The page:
That sounds like a very clinical world. What if we could give the cold machine situational and emotional  awareness, to consider ethical questions? That’s actually already being  investigated today!

MIT introduced for example the MooDMeter.  Using sensors, they can estimate the mood of individuals and large  groups. Adding this to the equasion can make the internet of things less  clinical and more socially accepted.

Leveraging  social media like twitter, and evaluating the “mood” of tweets actually  can already help enterprises in detecting trends on the web and  responding faster to disgruntled consumers. I’ve seen it used in a CRM  demo already.

Today, we are already withnessing the birth of the next Enterprise IT era, which I rather call, emotional IT.


Looking further than that is beyond our imagination and is pure guessing, but scenarios such as the Matrix, Blade Runner or Star Wars still come to mind.

To report this post you need to login first.

5 Comments

You must be Logged on to comment or reply to a post.

  1. Former Member
    Now that would be a great improvement.  I would love to work from home.  Meet virtual.  When needed meet face-to-face and go to conferences.  Wouldn’t that be cool!

    Yes I would even wear the weird sensor.  I really have to look that up.

    No matter what happens, the future looks good for the IT professional.

    Michelle

    (0) 
      1. Former Member

        Obviously the next phase of intelligence is emotion. A lot of successful researches are there to inject intelligence on Machines. So now emotion is the only big thing which is differentiating human beings and machines…. 🙂

        (0) 
        1. Tom Cenens

          H i Guys

          @Tom nice piece! At least we want to be part of shaping that future. To what extent we will really accomplish that is another question of course but wanting it is already the right way to go. While things are changing around us and on a global level the rich and powerful still call the shots (way too often).

          @Githen I don’t know about emotion being the only difference between human beings and machines. A machine that matches a human without the emotion is not there yet either. Yes they are progressing on it but it still isn’t there. Sometimes it seems like things are moving extremely fast but humans are also extremely complex and not easy to mimic.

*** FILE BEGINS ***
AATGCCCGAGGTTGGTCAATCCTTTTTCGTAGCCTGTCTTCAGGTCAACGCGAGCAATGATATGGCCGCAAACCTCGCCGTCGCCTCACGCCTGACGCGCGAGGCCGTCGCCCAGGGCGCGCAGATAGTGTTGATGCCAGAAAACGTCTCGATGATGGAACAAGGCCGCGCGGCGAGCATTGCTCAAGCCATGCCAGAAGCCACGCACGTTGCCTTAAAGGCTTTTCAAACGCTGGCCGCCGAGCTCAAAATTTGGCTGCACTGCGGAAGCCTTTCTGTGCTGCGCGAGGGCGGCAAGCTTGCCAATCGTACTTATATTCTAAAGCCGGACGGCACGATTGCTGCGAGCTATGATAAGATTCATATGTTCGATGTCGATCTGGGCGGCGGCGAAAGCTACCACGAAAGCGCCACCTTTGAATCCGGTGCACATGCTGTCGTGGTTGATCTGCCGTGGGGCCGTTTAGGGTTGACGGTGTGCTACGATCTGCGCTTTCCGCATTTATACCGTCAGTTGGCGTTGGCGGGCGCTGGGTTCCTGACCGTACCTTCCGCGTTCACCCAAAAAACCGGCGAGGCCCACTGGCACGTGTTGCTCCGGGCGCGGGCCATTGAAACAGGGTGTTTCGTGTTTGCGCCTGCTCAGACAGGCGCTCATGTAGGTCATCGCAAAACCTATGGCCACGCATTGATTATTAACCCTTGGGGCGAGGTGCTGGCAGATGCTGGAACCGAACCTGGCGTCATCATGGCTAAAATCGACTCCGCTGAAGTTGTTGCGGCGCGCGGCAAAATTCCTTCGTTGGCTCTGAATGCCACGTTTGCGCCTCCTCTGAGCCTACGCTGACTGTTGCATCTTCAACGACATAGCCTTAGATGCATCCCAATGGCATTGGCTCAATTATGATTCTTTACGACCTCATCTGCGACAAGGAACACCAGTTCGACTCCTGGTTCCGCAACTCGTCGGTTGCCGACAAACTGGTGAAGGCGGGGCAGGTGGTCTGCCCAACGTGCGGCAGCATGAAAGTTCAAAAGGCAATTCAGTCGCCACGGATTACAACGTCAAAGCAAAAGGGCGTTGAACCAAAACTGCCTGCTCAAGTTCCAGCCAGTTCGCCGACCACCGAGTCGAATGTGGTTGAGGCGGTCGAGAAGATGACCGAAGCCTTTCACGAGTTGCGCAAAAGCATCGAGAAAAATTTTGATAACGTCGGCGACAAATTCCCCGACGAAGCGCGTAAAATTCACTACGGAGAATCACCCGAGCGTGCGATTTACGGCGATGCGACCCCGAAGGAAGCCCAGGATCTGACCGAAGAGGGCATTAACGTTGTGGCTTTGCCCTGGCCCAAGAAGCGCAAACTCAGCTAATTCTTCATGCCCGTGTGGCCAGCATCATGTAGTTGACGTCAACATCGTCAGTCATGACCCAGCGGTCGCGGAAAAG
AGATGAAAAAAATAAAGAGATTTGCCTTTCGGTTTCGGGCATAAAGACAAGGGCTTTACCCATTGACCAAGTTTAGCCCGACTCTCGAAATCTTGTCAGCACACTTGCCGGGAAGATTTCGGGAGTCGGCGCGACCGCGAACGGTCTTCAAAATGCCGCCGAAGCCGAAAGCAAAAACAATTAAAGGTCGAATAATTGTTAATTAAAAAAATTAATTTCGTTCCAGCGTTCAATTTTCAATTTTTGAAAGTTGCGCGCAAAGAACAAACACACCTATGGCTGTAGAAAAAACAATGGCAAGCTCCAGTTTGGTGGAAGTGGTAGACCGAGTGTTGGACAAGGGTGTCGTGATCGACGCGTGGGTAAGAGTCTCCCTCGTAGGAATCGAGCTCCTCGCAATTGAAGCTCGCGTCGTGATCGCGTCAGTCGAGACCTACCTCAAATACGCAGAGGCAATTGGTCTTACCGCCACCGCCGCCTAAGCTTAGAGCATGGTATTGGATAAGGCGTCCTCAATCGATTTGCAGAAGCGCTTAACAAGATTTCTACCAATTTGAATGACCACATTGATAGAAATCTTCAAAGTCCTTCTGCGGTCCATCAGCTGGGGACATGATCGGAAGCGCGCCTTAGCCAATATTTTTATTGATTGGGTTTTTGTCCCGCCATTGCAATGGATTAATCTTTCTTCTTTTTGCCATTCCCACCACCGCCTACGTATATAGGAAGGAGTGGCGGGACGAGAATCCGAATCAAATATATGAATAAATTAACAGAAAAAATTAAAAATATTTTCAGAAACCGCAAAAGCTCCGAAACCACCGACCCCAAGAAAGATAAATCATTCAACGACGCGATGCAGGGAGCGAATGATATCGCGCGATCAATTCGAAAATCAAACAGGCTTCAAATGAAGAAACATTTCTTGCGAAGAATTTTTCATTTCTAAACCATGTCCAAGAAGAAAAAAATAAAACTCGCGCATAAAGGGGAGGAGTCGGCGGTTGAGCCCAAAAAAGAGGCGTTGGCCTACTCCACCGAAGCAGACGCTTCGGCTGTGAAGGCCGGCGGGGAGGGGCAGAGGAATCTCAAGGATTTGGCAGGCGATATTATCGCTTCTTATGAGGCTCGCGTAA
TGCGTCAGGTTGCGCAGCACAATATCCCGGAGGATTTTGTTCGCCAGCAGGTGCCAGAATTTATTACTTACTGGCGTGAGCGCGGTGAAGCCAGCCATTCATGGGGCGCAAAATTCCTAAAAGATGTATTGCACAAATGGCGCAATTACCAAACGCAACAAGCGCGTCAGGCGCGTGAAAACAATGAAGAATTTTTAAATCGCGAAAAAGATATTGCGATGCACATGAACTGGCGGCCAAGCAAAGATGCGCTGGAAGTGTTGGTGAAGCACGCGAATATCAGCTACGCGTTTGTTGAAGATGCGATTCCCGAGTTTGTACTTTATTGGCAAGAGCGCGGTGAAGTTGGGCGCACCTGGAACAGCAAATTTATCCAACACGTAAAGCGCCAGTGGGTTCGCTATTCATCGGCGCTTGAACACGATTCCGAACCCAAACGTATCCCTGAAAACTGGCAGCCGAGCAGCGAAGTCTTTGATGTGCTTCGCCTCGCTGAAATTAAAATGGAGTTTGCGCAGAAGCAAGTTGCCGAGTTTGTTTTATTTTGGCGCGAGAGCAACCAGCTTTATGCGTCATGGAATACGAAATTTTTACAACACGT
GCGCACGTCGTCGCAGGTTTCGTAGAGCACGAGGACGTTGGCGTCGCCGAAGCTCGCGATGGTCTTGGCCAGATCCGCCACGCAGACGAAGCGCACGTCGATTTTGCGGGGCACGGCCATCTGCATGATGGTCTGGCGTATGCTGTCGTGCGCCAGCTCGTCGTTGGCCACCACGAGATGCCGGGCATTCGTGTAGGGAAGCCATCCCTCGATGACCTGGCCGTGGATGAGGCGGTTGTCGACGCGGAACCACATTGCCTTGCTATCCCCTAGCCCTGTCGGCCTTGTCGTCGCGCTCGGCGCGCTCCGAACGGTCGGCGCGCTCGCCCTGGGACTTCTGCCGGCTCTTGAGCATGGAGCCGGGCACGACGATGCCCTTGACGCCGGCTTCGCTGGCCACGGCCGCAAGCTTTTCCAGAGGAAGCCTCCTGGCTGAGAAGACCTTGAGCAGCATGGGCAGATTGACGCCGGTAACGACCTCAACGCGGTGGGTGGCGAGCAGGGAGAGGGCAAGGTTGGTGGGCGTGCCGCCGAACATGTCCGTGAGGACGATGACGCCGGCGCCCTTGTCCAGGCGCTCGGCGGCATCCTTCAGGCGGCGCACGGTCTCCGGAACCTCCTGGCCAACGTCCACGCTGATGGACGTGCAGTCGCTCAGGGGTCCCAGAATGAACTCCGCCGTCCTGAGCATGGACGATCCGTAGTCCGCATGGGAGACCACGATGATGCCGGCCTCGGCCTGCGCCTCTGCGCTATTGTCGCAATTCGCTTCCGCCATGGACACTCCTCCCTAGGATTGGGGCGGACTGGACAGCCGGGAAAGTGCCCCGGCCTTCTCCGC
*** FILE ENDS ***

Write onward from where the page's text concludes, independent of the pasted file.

I hope they don’t emotionalize all of the machines in the future. I would hate it if my personal computer would deny service because it’s tired or doesn’t want to be overclocked because it’s too hot.

          Kind regards

          Tom

          (0) 
  2. Tom Van Doorslaer Post author

    Interesting thought here:

    As long as men is not able to understand it’s own intelligence and creativity, we will never be able to produce a machine which mimics our own intelligence. If we’re unable to mimic our own intelligence in a machine, we’ll never be able to create a machine with greater intelligence than ourselves.

    From this I can make two deductions:

    A) We won’t be reaching singularity until we understand our own intelligence

    B) in order to understand our own intelligence, we have to be smarter than ourselves. (deadlock)

    So maybe the idea of going for emotions is the easy way out. We don’t always understand our own emotions, but maybe that’s the trick. Emotions are not there to understand or explain. So it could be easier to introduce emotion-aware technology than intelligent technology.

    Tom Cenens I wouldn’t like my car to give up on me because it has the monday blues either. But I would like my car to refuse driving when it notices that I’m in a confused state of mind (or very angry). Or at least tell me to take a walk and cool down for a couple of minutes.

    Emotional IT does not necessarily mean that our technology get’s moody. It could also mean that technology detects our mood and acts balancing.

    (0) 

Leave a Reply